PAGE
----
A perfect storm of ships slated for retirement and staggering price tags for new vessels means the Navy could be headed to thedecade of the 2020s in precarious conditions. “We have to deal with that,” said Roughead. The Navy may be spending up to $100 billion to replace the Ohio-class ballistic missile submarine fleet over the next two decades, which could crowd out other programs. The 2020s also will mark the first time the Navy will be decommissioning nuclear aircraft carriers. Nimitz-class flat tops will be reaching the end of their 50-year service lives. Taking those huge ships out of service will add to the financial burden.
Roughead also is worried about a dearth of technological innovation, which could make it tougher for Navy strategists to seek lower-cost alternatives to traditional big-ticket ships. A case in point is unmanned mini-submarines. The Navy has been pursuing research programs aimed at building long-endurance unmanned underwater vehicles, or UUVs, that could be deployed for routine surveillance missions. These vehicles in theory could help relieve the attack submarine fleet that already is headed for cutbacks. But the UUVs have failed to perform, lamented Roughead. They don’t provide enough endurance or survivability to even be considered as future substitutes for conventional submarines, he said. “I thought we could just tap into the scientific community or the oil exploration industry,” but so far it has not worked out.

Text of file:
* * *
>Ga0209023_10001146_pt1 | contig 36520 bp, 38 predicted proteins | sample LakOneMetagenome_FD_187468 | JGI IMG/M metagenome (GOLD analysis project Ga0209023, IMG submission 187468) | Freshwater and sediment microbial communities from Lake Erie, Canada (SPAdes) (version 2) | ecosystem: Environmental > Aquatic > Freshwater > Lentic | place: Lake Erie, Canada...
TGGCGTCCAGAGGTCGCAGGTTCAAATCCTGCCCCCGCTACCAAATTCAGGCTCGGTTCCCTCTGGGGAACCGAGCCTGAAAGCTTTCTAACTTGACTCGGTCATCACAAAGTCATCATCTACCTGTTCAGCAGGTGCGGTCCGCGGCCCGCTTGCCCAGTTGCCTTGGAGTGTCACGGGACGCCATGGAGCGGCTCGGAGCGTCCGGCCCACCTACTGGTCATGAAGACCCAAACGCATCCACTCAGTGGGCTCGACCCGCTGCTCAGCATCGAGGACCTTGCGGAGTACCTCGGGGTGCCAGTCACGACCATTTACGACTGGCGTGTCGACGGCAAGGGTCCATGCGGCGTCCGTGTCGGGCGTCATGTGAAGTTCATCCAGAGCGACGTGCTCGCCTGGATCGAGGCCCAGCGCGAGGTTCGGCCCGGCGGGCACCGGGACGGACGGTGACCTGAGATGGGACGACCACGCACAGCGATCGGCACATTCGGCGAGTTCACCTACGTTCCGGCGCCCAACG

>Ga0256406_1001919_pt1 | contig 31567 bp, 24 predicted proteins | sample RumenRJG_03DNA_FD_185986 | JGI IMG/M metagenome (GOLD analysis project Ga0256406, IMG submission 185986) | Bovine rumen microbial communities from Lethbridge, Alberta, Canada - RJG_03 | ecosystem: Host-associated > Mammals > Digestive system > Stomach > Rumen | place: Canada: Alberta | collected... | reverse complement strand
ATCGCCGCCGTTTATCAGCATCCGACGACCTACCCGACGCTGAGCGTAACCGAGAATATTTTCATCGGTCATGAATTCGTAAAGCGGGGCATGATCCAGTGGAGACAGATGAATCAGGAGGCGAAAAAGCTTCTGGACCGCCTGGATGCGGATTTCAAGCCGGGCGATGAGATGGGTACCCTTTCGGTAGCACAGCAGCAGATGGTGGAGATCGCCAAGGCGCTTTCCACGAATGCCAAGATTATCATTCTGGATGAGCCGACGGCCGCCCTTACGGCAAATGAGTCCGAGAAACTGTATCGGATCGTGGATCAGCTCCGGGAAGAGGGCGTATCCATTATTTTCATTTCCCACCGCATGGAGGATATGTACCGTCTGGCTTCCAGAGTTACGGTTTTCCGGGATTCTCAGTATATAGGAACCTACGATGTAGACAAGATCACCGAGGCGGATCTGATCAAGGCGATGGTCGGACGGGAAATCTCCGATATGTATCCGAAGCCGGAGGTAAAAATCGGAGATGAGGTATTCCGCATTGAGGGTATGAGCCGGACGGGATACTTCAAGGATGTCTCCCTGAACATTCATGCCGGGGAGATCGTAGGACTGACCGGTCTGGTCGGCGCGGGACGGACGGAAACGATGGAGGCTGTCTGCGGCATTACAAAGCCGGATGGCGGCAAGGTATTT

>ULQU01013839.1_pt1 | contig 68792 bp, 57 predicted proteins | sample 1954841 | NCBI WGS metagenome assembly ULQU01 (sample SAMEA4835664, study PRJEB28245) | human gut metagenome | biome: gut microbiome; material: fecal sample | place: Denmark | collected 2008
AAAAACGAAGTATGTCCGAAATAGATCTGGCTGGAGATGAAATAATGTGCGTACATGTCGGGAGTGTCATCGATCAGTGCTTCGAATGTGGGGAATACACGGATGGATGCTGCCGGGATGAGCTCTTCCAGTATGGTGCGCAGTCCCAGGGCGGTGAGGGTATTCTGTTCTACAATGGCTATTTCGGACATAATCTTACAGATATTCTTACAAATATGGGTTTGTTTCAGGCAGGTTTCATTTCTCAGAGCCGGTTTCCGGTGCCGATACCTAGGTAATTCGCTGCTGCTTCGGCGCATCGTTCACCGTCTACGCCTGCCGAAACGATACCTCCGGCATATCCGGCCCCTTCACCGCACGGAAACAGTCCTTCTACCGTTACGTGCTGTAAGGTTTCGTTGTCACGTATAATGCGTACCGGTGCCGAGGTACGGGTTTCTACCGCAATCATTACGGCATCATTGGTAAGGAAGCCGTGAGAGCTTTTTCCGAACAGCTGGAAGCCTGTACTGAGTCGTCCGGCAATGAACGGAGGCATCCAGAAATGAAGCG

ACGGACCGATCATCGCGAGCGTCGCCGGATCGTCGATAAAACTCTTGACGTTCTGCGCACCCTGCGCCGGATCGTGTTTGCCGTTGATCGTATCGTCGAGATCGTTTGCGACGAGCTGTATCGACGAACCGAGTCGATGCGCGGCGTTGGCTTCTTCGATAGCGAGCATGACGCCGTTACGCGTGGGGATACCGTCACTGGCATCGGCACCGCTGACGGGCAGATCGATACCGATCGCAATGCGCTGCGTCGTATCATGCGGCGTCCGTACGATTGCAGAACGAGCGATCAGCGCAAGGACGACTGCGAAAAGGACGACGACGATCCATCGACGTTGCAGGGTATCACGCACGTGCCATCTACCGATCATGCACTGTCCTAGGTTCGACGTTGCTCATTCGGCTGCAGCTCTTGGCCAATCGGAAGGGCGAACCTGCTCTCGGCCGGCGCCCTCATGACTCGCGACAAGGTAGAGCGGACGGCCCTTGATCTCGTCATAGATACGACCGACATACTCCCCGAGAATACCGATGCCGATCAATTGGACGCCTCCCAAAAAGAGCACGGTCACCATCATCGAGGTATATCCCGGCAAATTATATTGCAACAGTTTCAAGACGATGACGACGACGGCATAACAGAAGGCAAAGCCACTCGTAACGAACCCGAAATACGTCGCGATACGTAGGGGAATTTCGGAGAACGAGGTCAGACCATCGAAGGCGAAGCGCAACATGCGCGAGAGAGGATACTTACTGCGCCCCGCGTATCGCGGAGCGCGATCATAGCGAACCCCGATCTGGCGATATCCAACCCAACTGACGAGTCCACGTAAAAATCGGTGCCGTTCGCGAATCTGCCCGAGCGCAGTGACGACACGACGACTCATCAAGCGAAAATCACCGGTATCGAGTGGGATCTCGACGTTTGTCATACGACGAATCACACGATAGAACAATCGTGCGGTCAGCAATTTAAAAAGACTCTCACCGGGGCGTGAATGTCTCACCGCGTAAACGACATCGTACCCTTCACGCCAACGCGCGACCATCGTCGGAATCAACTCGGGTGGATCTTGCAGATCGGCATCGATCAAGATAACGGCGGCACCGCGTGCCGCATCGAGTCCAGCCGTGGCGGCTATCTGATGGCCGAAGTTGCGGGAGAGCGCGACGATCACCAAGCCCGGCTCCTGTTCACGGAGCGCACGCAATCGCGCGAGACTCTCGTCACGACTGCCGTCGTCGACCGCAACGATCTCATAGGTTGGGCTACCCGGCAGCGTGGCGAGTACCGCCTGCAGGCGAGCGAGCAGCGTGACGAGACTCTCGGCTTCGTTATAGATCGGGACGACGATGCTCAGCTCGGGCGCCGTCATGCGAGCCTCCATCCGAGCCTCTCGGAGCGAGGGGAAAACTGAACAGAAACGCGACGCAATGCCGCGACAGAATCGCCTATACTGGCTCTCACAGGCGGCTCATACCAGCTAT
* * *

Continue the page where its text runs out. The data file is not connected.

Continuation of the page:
No breakthroughs have emerged in the surface warfare world either. The Navy continues to rely on billion-dollar guided missile destroyers as its workhorse. The same ships that would launch ballistic missiles to defend the United States and allies from an enemy attack also are being used to evacuate hostages, for example. “In the next year or two, we’ll have to really dig in and start thinking about this,” Roughead said.
Technological disappointment is not unique to the Navy, he noted, and reflects a lack of fresh thinking across the entire military procurement apparatus.